We took our last trip into Kyoto today to look for some souvenirs we had not picked up in our earlier trips. There were no temples steps, but plenty of walking around. The weather was a little warm, however it was still a nice day for shopping.
We stopped in more shops than I care to count. I did notice today while shopping for a small sculpture that by far the most numerous figure I have seen in Japan is the beckoning cat (or maneki neko in Japanese). Almost every store, restaurant, and bar has one. A few stores specialize in these figures, and walking into one is a overload of cuteness. I think we got away with only one the other day, but I wasn’t looking the whole time.
Robyn picked up a good number of items today. She racked up a few fans, incense burners, incense, and another Evangelion model. We also took care of the rest of our souvenir shopping; I’ll skip those details.
While shopping we saw a chankonabe restaurant and it’s one of the “must try” foods in Japan. Robyn suggested stopping the shopping marathon to eat there, and I did not debate. The waitress setup our meal, which was a large pot on a burner filled with a miso soup base. She masterfully added pork, chicken, vegetables, mushrooms, and tofu. It was piled so high I thought it was going to fall off the pot. Eventually it cooked down and she told us it was ready to eat.
As usual in Japan, the service was wonderful. Not only did the waitress completely prepare our meal, but she made sure it was artfully arranged as well. Then, she seemingly would not allow us to serve ourselves. No sooner had I picked up the tongs for a second helping did she magically reappear and take the tongs from me. She also came back just as I was finishing my second bowl, and took the bowl to serve the third and final round. And if at any time we needed her for a drink refill or anything else, all we had to do was touch a button on the table.
Chanko is a very tasty and healthy dish. I would like to try and make it when we get back home. Despite our best efforts we were not able to finish the meal, and left the restaurant eager to walk off the huge lunch. I know the meal was good, because I was not even hungry when we got dinner (we ate a little anyways because of our schedule).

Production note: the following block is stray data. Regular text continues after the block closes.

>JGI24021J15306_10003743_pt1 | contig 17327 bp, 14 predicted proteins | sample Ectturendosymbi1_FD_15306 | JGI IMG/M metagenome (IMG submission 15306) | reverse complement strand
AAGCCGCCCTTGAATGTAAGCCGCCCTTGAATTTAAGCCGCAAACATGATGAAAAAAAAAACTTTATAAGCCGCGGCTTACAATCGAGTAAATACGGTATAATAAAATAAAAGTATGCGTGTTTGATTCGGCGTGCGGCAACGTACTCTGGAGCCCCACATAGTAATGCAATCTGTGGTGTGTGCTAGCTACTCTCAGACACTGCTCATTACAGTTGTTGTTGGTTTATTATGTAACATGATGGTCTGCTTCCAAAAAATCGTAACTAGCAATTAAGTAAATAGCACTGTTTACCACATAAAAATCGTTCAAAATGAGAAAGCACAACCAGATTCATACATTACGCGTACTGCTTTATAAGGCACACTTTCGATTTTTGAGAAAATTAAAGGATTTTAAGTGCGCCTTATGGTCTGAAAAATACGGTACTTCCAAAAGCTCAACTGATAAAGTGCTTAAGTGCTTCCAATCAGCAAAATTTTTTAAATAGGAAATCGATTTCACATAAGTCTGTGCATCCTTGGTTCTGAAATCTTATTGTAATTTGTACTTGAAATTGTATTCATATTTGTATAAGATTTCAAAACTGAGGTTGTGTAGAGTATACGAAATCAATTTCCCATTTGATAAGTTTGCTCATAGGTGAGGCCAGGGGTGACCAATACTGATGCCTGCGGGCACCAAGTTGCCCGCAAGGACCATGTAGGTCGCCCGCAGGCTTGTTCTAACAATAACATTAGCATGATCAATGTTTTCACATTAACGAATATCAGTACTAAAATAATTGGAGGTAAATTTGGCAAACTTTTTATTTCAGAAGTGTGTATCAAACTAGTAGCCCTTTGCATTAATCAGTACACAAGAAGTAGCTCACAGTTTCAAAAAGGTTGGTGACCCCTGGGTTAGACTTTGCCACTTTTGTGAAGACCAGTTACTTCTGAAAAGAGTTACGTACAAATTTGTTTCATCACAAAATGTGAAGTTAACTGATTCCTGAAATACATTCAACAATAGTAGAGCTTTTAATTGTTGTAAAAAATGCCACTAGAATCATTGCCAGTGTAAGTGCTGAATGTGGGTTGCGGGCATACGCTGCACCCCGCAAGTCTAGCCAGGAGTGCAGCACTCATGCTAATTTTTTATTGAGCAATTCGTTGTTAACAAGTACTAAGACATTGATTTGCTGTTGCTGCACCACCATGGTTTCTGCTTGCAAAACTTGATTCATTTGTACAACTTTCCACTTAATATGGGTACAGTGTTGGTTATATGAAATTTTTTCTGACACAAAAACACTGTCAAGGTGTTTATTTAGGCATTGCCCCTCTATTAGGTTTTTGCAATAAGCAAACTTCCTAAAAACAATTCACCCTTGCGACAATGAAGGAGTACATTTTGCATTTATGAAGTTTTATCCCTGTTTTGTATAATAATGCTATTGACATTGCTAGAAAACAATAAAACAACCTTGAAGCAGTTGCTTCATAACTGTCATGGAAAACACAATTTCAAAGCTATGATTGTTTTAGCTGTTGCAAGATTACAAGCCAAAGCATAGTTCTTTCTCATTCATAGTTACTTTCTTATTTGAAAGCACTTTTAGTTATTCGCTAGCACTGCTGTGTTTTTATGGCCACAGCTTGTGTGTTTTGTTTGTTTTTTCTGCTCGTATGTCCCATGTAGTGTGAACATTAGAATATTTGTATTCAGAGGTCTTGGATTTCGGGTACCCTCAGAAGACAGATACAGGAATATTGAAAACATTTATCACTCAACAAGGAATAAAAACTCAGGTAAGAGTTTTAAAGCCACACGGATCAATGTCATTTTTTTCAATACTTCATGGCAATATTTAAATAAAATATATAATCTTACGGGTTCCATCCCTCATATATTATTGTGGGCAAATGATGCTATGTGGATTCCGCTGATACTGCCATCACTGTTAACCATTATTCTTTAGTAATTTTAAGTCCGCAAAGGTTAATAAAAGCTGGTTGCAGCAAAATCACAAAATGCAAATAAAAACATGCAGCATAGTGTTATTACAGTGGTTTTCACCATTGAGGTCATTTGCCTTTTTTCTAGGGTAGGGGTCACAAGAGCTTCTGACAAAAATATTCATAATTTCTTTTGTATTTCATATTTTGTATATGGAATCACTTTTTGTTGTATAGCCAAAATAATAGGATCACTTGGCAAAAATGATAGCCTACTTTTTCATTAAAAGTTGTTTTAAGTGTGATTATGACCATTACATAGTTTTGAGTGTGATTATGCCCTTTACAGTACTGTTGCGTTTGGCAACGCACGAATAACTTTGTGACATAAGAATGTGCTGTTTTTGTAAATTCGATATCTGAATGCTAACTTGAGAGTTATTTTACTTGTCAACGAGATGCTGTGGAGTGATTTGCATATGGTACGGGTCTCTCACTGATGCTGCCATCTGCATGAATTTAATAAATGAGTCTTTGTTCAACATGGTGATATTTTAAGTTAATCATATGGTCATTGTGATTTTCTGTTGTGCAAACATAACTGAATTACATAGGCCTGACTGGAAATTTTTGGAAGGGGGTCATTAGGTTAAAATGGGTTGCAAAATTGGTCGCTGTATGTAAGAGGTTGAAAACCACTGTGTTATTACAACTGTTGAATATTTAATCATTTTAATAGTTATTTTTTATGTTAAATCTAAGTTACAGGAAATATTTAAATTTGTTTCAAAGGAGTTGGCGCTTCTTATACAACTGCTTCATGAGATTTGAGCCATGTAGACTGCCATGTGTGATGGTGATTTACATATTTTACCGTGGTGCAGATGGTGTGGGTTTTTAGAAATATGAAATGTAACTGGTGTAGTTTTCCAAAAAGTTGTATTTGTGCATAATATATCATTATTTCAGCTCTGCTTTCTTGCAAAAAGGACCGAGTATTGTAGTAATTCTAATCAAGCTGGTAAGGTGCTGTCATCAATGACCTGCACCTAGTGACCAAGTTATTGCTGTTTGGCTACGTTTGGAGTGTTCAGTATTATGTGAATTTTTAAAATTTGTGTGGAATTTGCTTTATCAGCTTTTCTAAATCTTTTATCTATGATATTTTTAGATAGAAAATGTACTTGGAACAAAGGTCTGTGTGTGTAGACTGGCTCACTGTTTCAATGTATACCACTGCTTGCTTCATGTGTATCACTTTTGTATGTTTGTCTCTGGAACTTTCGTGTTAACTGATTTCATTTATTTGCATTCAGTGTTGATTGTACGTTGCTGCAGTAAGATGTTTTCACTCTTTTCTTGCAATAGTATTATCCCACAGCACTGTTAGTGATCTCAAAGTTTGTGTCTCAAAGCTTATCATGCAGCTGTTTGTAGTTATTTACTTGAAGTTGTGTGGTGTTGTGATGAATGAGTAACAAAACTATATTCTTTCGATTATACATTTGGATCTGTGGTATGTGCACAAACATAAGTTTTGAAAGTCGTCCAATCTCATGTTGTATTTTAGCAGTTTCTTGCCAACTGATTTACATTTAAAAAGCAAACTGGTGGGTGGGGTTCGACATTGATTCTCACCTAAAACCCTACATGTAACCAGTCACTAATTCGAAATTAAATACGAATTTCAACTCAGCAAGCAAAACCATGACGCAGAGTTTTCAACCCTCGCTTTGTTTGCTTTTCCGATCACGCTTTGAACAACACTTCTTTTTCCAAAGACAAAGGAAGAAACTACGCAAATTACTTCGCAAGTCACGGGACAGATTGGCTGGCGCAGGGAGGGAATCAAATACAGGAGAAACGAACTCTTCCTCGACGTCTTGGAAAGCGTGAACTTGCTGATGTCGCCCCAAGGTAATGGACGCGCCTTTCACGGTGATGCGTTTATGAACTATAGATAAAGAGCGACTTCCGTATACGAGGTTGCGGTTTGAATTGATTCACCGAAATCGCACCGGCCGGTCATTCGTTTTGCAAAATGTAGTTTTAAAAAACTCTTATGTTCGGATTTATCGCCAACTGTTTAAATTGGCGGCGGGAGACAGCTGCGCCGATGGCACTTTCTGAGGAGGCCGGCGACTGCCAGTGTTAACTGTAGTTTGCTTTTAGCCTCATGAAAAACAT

So, at a slower pace, we continued our day. Shopping in Kyoto differs from Osaka – there are way more tourist traps, traditional clothing, plastic sword stands, kid’s ninja outfits, oriental fans, printed t-shits with “I love Japan”, etc… Osaka is mostly clothes, gadgets, or other goods related to city life. Robyn led us to a shopping district off the tour-guided path, and we found some neat stores with traditional craft goods.
At what would be our last stop at Kyoto Station for a very long time, Robyn said her goodbyes to Mister Doughnut by buying a few more doughnuts. She also wished the escalators well and waved to the cool architectural details as she passed them. There were just so many things to see in Kyoto that we did not get to experience them all, but I do think we visited the “best of” Kyoto.
On the train we only had one doughnut, to save room for our last visit to Okonomi Yukari, the restaurant our host works at. We got another cheese okonomiyaki, which was a struggle to finish. Since it was the last one I might get in a very long time I made room.
Tomorrow will be our last full day to do anything thats not packing up or flying home. We plan to take it easy in Osaka and get some reflexology messages.
PS- there are a few new Engrish photos from our shopping trip today